In terms of the rate of building per 1,000 of the population, Derry (45 per 1,000), Lisburn (37 per 1,000) and Antrim (36 per 1,000) all had high rates of building. On the basis of this analysis and earlier data Hillyard concluded that "No clear pattern emerges from all these figures concerning the distribution of new build between the two communities." (p27). A detailed look at the Belfast District Council area showed the number of houses built in Catholic areas was more per capita than in Protestant areas. Even if this pattern was repeated there was sufficient justification, Hillyard maintained, in the greater level of need among Catholic households.


Sales of public sector housing stock

The Housing Executive (Northern Ireland) Act included a provision (Clause 12) which gave the Executive the authority to sell public sector property. The level of sales was low during the 1970s with a substantial upturn occurring in 1979. Some of the public statements of the Housing Executive gave the impression that the organisation had a preference for owner occupation over public renting:


The Housing Executive has 'powers to build houses for sale and the sale of its existing properties'. However, while the Executive favours the encouragement of home ownership it will only build houses for sale in certain limited circumstances. (NIHE 1974 pl1).

Apart from the building of new homes and modernisation of older dwellings throughout the Province to satisfy demand from the waiting list, our efforts to encourage home ownership have met with considerable success during the year... which means that some 9, 000 families, who otherwise would have been looking for Public Authority housing, are now owner-occupiers. (NIHE 1978 p7).

Given that a substantial proportion of the population were dependent on public sector housing during this period, some might find these sentiments to be slightly surprising.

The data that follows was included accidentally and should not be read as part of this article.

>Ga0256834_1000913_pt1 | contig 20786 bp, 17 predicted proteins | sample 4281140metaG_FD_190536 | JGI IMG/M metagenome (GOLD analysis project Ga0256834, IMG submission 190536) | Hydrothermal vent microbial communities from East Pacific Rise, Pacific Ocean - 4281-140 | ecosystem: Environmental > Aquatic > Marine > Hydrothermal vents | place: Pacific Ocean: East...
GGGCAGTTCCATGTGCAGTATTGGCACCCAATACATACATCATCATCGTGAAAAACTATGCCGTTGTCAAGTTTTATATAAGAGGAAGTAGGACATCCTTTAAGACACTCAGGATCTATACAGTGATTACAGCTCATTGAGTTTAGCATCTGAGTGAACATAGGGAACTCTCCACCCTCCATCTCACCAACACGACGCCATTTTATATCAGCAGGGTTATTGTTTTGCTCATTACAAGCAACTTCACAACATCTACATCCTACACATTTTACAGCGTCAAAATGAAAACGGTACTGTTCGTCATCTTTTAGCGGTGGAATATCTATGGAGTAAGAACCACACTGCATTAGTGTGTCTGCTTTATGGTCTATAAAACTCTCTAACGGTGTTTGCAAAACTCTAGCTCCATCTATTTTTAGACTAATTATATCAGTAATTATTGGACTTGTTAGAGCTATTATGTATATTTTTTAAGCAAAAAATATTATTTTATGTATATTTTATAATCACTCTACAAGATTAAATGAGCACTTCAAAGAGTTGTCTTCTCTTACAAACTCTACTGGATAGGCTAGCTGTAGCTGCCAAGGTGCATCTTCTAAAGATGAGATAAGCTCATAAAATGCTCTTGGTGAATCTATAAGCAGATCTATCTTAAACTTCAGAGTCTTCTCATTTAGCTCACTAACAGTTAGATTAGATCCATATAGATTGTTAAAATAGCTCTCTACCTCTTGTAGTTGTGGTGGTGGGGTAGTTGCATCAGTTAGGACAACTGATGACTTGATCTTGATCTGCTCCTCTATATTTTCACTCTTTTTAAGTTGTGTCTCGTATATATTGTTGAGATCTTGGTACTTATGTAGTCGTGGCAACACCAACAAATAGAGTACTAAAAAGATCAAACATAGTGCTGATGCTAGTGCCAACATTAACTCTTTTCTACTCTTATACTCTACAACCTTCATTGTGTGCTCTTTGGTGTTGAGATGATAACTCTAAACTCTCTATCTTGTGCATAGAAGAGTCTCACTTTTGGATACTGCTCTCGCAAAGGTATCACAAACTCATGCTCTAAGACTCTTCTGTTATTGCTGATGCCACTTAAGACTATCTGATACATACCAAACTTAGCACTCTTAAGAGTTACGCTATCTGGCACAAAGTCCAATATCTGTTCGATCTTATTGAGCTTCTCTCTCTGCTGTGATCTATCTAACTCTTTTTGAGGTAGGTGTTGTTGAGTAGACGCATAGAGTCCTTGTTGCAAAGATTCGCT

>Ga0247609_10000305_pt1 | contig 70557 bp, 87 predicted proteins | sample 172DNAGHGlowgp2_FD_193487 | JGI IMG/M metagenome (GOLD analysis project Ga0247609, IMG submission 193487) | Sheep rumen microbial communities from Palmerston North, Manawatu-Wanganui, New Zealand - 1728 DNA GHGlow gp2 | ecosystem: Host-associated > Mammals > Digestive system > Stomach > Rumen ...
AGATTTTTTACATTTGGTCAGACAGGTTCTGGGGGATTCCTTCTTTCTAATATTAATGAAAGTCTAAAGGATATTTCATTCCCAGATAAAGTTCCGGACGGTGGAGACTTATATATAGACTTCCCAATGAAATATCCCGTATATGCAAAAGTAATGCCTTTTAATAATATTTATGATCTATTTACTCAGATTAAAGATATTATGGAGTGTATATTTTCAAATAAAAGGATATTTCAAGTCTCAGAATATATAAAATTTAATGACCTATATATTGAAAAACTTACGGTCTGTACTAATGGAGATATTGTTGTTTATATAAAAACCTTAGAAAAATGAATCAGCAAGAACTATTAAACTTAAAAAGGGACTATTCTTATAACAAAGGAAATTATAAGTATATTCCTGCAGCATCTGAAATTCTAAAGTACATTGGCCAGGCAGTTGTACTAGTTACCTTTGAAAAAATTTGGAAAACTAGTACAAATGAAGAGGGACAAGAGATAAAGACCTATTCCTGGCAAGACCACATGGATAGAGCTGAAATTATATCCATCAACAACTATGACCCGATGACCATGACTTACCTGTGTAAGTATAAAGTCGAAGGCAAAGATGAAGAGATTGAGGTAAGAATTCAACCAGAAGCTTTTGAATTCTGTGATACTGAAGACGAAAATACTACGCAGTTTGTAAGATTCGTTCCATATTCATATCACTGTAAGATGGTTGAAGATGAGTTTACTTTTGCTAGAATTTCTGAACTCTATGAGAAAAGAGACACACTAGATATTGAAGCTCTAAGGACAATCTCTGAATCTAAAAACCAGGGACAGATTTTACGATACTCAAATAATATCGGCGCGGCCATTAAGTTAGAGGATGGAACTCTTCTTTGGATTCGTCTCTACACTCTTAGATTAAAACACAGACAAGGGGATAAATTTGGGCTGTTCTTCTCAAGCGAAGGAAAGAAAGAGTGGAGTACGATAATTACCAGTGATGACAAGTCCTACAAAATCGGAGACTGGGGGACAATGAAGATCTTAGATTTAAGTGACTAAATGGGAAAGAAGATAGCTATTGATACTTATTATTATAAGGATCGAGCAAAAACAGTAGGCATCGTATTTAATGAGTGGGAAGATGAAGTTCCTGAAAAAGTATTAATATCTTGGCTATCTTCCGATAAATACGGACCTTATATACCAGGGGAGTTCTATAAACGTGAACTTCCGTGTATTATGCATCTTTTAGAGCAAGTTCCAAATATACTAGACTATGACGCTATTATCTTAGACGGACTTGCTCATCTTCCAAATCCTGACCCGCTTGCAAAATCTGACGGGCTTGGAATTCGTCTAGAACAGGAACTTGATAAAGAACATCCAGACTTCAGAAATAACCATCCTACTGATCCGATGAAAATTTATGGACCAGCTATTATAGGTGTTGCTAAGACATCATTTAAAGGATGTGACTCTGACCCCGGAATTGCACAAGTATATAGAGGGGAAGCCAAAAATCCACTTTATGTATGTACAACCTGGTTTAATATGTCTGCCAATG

In the mid-1970s the Executive adopted a stronger policy in favour of sales in those areas where demand for public rented accommodation was deemed to have been met. Hillyard makes the point that it was likely that demand would have been met sooner in Protestant areas thus giving a potential advantage to those interested in buying their dwelling. The number of houses made available for sale increased further when the Conservative government came to power in 1979 and the later Housing (Northern Ireland) Order 1983 introduced the 'right to buy'. Many of the dwellings were available to tenants at considerable discounts. As Hillyard notes however:

In all the public statements over the years concerning the sale of public sector dwellings there is no reference either to issues of equality of opportunity between the two communities or to the possibility that the policy might have a differential impact. (Hillyard 1986 p30).

The lack of information on sales broken down by religion makes it difficult to gauge precisely the impact of the operation of this policy on the two communities. In these circumstances one approach is to make an assessment based on the level of sales and the religious mix of particular areas. As mentioned earlier in this report this type of approach can only be tentative. It is likely that the different economic, social and housing circumstances of the two communities would have meant that a range of differing factors would have been acting on Catholic and Protestant households to produce differing outcomes at different times. It should be remembered that throughout this period a larger proportion of the Catholic community was housed in the public sector, than was the case for the Protestant community. It follows therefore that a larger proportion of Catholic households could potentially take advantage of the sale of NIHE property.

Hillyard examined sales as a proportion of housing stock between 1980 and 1985. He found that "The largest proportion of sales have taken place in the east of the Province particularly in Craigavon (24.5%), Castlereagh (21.2%), Larne (21.1%) and Carrickfergus (20.2%). In only one predominantly Catholic District Council - Newry and Mourne (15.4%) - have sales been attractive." (p31). The average discount on sales for each year was also available and it enabled a rough estimate of the distribution by district council areas The distribution was found to be more uneven with five, predominantly Protestant, areas receiving over 40 per cent of the subsidy. His tentative conclusion was that in all district council areas Protestants would have received 65 per cent and Catholics 35 per cent of the subsidy. This assessment must be treated with a certain degree of caution as it is based on district council are data.